Top 5 Techniques for Maximizing Resilience in Your Global Service Delivery Network

If unrest broke out where your critical business processes are handled, could your operations continue unscathed? The potential for geopolitical threats, terrorism, communal violence, pandemic outbreaks and other unpredictable situations that can undermine your business continuity seems to be growing daily. Ensuring the optimal design of global services to provide your company a sufficient level of resilience in your delivery network is of utmost priority.

Here are the Top 5 tips for ensuring that your business is affected as little as possible by disruptions.

  1. Ensure that you have robust disaster recovery plans in place Disaster recovery plans — which must be updated and tested periodically — are critical to ensure the continuity of a global business support model. With the increasing globalization of service delivery, the risk of any incidents (“man-made” or otherwise) is increasing by the day, and companies need to take all reasonable measures to insulate themselves by being prepared. Risks should be considered and evaluated at multiple planes ranging from the specific service delivery center location to city, state, national and regional levels.
  2. Make sure your global service delivery network is diversified enough

    One of the most important considerations while implementing a global network for service delivery and support is to build in diversification. A well-designed, diversified service delivery network can provide a natural hedge against business continuity related issues. Delivery network diversification must be viewed relative to your company’s scale and should consider the entire range of cities, states and countries where you may obtain services.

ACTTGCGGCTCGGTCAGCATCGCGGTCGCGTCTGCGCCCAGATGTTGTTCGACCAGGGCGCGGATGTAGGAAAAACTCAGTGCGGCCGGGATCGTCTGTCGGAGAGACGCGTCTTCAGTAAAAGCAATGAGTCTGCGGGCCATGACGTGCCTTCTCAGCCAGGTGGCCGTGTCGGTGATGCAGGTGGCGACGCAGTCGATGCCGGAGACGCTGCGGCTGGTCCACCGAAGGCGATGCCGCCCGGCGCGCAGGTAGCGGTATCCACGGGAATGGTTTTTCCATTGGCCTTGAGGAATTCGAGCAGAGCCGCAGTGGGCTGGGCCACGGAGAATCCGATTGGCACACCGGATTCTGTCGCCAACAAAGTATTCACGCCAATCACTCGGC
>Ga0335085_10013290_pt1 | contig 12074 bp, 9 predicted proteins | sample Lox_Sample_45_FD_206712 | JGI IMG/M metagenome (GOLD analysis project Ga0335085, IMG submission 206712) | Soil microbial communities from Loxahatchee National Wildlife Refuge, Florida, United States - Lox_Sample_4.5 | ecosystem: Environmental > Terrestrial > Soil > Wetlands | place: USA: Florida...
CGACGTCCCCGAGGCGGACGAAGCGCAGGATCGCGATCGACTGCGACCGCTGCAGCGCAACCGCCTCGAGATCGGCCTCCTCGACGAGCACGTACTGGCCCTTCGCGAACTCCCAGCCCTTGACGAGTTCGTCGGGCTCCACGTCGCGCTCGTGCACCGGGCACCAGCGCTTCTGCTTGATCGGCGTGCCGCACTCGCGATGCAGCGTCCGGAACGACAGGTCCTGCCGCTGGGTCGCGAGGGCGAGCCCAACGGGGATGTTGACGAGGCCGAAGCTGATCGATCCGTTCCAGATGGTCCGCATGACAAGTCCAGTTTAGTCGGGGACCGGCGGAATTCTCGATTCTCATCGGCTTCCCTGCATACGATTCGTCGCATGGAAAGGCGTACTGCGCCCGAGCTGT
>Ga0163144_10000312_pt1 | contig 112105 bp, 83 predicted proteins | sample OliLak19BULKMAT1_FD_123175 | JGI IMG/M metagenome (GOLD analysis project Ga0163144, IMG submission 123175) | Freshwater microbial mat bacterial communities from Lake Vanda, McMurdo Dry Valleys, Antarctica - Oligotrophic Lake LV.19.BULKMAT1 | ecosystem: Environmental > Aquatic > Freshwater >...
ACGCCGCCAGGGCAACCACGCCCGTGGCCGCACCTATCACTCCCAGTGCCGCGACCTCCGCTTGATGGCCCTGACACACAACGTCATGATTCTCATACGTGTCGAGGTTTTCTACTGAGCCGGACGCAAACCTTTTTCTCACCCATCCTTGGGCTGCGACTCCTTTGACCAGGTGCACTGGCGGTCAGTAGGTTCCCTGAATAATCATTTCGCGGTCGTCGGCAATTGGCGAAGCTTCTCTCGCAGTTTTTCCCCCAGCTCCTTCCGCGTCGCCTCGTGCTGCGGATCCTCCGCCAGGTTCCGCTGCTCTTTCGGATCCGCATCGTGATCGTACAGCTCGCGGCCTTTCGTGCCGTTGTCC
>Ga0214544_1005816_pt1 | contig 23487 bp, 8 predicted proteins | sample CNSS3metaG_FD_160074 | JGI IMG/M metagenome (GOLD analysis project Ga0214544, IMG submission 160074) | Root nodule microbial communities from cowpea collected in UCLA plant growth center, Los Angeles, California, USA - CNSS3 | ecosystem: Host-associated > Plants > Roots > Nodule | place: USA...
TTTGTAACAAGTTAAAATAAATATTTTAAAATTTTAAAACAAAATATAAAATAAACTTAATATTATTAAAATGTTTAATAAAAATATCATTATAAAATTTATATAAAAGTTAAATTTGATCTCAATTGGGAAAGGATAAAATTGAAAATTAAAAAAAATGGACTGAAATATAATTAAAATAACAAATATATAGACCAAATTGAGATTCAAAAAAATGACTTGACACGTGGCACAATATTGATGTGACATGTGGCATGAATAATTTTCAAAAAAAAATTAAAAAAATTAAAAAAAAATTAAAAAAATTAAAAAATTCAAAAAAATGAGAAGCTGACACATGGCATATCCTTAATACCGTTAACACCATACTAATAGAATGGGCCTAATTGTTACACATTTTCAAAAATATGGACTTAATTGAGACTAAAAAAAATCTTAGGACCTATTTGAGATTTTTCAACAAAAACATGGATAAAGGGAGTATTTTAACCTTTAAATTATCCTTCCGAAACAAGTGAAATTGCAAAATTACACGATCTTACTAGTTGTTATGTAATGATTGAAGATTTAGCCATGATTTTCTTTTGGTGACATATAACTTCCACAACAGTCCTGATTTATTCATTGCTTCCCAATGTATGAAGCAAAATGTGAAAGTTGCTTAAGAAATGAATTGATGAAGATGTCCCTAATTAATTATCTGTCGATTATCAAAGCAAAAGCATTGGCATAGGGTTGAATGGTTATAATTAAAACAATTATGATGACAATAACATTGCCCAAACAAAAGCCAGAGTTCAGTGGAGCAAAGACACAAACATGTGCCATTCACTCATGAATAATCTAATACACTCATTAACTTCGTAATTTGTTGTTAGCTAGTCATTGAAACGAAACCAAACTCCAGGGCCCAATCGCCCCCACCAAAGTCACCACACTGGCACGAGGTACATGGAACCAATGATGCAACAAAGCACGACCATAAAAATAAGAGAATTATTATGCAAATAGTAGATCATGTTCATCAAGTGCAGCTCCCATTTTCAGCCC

3. Revisit your sourcing strategy

    Appropriate sourcing strategy is an enabling factor for building resilience in the delivery network. Double check that your sourcing strategy is based on a sound diversification and resilience rationale. Your strategy should consider the distribution of work among qualified service providers, choice of captive versus service provider solutions, split of overlapping scale processes, best-of-breed versus global service providers, and other choices. Like other business strategies, sourcing strategy selection is not a one-time effort. Revisit your strategy periodically to check its alignment with your current business needs and capabilities available in the market.
  4. Consider all internal and external factors when selecting your service delivery locations

    Selecting global service delivery locations is a weighty decision even after you have formulated a sound sourcing strategy. Prior to making a decision on a delivery center location, you must consider all of the relevant internal and external factors. This applies regardless of the captive center or service provider whereabouts. Locations should not only be suitable to the nature and type of work being planned for delivery, but should also provide stability and competitiveness.
  5. Continually optimize your services portfolio across locations

    Most companies view the undertaking of outsourcing or offshoring as a journey toward achieving competitiveness in delivery cost and quality. Because this path evolves over time in terms of scale and breadth, it is essential that you continually make incremental decisions to optimize the distribution of your portfolio of work across locations, captives and service providers. Instead of viewing decision making as a one-time exercise, be sure to plan for it periodically when you document your long-term strategic sourcing plan.

Building and ensuring the resilience of your global service delivery network is too mission-critical to leave to chance. TPI’s Global Service Delivery experts can collaborate with you to assess your current service delivery scenario, then help you identify and implement strategies to ensure maximum resilience. Contact us today to begin the dialogue.

About the author

Dinesh is a highly experienced and well-respected advisor in the outsourcing industry with more than 23 years of experience in management consulting and outsourcing. He works with enterprises to craft sourcing strategies, structure and negotiate complex sourcing transactions and design and implement sourcing governance organizations. Prior to joining ISG, Dinesh worked with Infosys and Accenture, where he led large transition programs and consulted on IT strategy and implementations, business process-reengineering and operational improvement programs. He is a published thought leader and a regular speaker at industry conferences. Dinesh manages the ISG India Business.